Days after Nigeria’s government imposed a state of emergency to counter the growing threat of Islamist extremism – and hours after a brutal terrorist attack in London – a double suicide bombing in Niger killed 26 and injured 30 on Thursday, and at least three military cadets were taken hostage.
A Mali-based Islamist group — the Movement for Oneness and Jihad in West Africa, or MUJAO, an offshoot of Al Qaeda in the Maghreb (AQIM) — claimed responsibility for the attack, which targeted a military camp as well as an uranium mine operated by French nuclear power company Areva. The bombings are a clear retaliation against an aggressive French campaign launched this January to rout out an alliance of Islamist rebels in Mali, including MUJAO, AQIM, and another militant group, Ansar Dine. France’s Operation Serval prompted jihadist movements across Africa to target both French interests worldwide, and France’s African allies. But while this de facto declaration of war has already resulted in a January assault on an Algerian gas compound by the al Qaeda-linked Masked Brigade, isolated kidnappings of Westerners and a series of MUJAO suicide attacks in Mali towns (which have had limited success, often killing only the suicide bomber), the Niger bombings represent the most sophisticated and destructive reprisal yet.
Indeed, the simultaneity of the attacks – they were both carried out at 5:30 am over 100 miles apart — and MUJAO’s ability to penetrate an army barracks and a uranium mine display the militant group’s preparedness and broad reach: strong indicators that despite the relative success of Operation Serval at reconquering northern Mali, religious militarism in the region is far from tempered. Rather, it has expanded beyond Mali – thanks to the porosity of West African borders — notably to Nigeria, where Islamist extremists have benefited from training with members of AQIM and MUJAO. That Niger is the latest target comes as little surprise: the African country is a strong ally of both France and the United States, contributed 650 troops to the French Mali campaign and has served as fertile ground for MUJAO kidnappings in the past (most recently of five Nigerians and one Chadian in October 2012). Which means that even if MUJAO and company can be successfully rousted from Mali – a dubious hypothesis given the country’s vast, mountainous northern region – neighboring power players will still have regional spillover to contend with.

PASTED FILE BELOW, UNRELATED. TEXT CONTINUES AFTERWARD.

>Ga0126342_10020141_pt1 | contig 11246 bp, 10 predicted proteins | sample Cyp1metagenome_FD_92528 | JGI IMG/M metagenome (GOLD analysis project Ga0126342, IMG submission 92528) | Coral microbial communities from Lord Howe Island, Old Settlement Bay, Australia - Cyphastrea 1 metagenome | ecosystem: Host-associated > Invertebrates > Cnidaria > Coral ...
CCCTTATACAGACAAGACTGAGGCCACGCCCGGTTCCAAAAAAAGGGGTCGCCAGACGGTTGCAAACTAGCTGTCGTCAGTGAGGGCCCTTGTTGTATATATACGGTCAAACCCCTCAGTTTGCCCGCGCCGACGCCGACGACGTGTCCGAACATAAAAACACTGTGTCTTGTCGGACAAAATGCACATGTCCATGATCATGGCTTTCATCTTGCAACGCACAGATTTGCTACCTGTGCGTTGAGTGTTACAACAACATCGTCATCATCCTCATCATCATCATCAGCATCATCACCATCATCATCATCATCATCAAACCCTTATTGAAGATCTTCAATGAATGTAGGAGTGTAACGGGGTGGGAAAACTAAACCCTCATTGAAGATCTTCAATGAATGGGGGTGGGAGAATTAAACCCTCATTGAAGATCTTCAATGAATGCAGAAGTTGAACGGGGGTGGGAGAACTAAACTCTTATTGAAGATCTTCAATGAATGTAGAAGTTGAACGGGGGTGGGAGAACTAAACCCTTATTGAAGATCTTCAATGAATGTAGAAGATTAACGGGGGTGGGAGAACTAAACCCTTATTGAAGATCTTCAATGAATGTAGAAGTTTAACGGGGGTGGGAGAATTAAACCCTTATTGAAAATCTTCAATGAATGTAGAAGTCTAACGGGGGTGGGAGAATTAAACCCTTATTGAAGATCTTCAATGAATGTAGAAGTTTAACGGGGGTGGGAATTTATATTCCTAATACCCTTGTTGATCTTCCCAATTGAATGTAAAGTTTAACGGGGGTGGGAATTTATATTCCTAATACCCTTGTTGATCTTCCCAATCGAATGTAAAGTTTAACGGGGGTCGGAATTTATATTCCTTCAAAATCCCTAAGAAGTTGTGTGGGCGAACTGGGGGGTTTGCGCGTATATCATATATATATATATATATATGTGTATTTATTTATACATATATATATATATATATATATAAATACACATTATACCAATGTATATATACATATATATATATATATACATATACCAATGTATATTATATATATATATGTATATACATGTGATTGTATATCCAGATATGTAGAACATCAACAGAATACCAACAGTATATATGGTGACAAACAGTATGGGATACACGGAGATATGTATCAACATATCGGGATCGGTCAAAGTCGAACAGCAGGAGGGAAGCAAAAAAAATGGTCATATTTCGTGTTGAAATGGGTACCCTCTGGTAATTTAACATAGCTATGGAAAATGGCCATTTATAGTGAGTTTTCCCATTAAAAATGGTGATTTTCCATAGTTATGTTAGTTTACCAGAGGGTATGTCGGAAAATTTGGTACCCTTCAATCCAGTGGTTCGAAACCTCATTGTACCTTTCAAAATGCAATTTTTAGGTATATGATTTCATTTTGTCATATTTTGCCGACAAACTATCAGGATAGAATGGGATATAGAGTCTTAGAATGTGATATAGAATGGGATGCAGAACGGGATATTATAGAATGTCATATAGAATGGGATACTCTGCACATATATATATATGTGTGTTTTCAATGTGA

In the meantime, the shocked Niger government declared a national mourning period and is reportedly negotiating for the release of the kidnapped soldiers. France had a similarly immediate, though more robust, response: President Francois Hollande vowed to help Niger “annihilate” the militants behind the bombings, before carefully adding, “We will not intervene in Niger as we did in Mali, but we have the same willingness to cooperate to fight against terrorism.” However, while France has proven reluctant to intervene in other former African colonies – notably the Central African Republic despite last week’s S.O.S. from deposed leaders facing a pointedly domestic rebellion – the Niger attacks have all the ingredients that pushed France to take action in Mali, i.e., a globally relevant villain with ties to al Qaeda and potential regional fallout. What’s more, Niger is home to significant French assets, namely profitable uranium mines that supply 20% of the European nation’s nuclear reactor needs.
If additional Areva mines are threatened, look for Hollande’s hedging to give way to a more concrete “willingness” to intervene. Then again, with a bull’s eye painted squarely on France and its interests, the embattled French leader’s best move may be to lie low in Africa and concentrate on domestic affairs.